Picking back up on the topic of trace minerals and immune function (review the blog about zinc here and copper here), I’d like to continue the discussion, but focusing on selenium and vitamin E.
Milk, cheese, ice cream and $500 bull calves
June is Dairy Month which means Dairy Breakfast, Farm City Days and Dairy Food Specials are common in the dairy communities around the country. These events provide a great opportunity to show the consumer how we take care of our cattle and the effort it takes to produce the food and products they enjoy. Opponents of modern agriculture may say we need to return to the old way of doing things and use fear mongering of “Factory Farms” in their message. Some interesting dairy farm statistics of today’s dairy farms compared to dairy farms in 1944 show how today’s farms need fewer cows and resources while producing significantly less waste and green house gases. Source J. of Animal Science, 2009
The cow-calf calendar is turning from spring to summer
For most spring calving herd producers, cows are out on pasture with their calves at side meeting their nutritional needs through grazing. Little input is required other than a good fence and some supplemental vitamin/mineral nutrition. Nutritionally it is a very significant time in the cow’s production cycle as they are at a critical point for maintaining a yearly calving interval. The goal is to have cows bred within roughly 80 days of when they calved in order to maintain this yearly interval which can provide a uniform set of calves to merchandize in the fall or winter months.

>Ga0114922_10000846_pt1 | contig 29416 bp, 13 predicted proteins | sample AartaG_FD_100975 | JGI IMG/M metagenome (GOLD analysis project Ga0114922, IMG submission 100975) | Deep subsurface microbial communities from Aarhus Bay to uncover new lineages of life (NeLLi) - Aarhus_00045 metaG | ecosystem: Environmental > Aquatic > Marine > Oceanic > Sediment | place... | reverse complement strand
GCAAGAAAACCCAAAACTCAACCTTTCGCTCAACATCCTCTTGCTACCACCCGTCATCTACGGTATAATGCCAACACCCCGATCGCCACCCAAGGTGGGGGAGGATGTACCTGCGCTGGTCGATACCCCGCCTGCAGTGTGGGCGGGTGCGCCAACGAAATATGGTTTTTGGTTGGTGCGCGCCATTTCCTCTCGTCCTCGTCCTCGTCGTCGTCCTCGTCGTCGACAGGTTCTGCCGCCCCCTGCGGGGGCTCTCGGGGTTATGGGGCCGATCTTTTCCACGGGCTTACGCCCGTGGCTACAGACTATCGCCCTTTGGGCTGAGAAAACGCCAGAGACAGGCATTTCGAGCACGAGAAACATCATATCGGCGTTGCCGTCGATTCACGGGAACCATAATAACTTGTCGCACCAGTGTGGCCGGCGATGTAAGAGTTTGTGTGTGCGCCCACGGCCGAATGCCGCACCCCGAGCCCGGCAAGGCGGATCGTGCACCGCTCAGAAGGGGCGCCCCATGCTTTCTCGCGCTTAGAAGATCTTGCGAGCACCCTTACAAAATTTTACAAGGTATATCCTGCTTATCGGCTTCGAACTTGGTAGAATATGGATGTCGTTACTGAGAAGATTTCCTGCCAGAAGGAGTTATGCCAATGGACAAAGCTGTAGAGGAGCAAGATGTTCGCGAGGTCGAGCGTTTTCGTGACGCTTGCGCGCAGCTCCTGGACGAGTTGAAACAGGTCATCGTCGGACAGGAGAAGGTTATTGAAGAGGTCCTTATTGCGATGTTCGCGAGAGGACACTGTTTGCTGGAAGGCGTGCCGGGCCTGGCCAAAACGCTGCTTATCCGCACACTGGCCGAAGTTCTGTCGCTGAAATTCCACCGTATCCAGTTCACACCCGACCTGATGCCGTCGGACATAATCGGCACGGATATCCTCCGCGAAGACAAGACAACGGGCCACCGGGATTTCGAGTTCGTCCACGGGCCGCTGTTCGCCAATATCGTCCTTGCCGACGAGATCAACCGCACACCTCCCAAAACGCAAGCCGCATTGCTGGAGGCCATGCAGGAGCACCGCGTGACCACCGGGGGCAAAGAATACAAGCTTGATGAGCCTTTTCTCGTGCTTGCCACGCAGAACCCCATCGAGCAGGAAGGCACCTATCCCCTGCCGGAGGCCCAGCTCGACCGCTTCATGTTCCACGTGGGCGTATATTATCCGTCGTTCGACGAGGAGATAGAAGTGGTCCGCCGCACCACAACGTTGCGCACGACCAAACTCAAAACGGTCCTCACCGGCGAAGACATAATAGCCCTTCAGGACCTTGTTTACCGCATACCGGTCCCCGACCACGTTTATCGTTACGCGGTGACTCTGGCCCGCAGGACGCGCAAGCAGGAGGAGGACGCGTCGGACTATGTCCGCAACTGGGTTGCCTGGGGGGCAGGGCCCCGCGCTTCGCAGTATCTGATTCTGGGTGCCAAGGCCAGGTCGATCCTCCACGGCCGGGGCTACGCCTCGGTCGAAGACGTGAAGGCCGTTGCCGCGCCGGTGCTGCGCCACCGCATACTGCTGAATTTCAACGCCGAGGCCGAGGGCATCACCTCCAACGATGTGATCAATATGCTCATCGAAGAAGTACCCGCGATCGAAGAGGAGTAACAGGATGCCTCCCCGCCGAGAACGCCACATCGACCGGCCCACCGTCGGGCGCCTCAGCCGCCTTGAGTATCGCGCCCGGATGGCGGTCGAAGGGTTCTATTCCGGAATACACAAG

Beware of summer slump
Tall fescue has long been associated with a syndrome known as Summer Slump (a.k.a. Fescue Foot or Fescue Toxicosis). An endophyte fungus within the fescue plant produces alkaloids that cause adverse symptoms including: decreased weight gains, weight loss, decreased feed intake, reduced milk production, higher body temperature, increased respiration rates, rough hair coat, unthrifty appearance, loss of blood flow to extremities, excessive salivation and poor reproductive performance. Symptoms seem to be worst during hot summer months. Table 1 illustrates the differences in weight gain in steers on both high- and low-endophyte fescue diets.
CRYSTALYX categories and programs: An overview of the 2014-2015 season
Late in the summer of 2014, CRYSTALYX® Brand Supplements came with a new launch, or better described, a new approach of product programs. There really wasn’t any new product, except for one; rather a reformulation of a few and a “categorical” look at different programs. We call this our Economy, Balanced and Premium categories. There were a few blogs written in the latter half of 2014 that mentioned these product categories so I won’t elaborate on the details of each.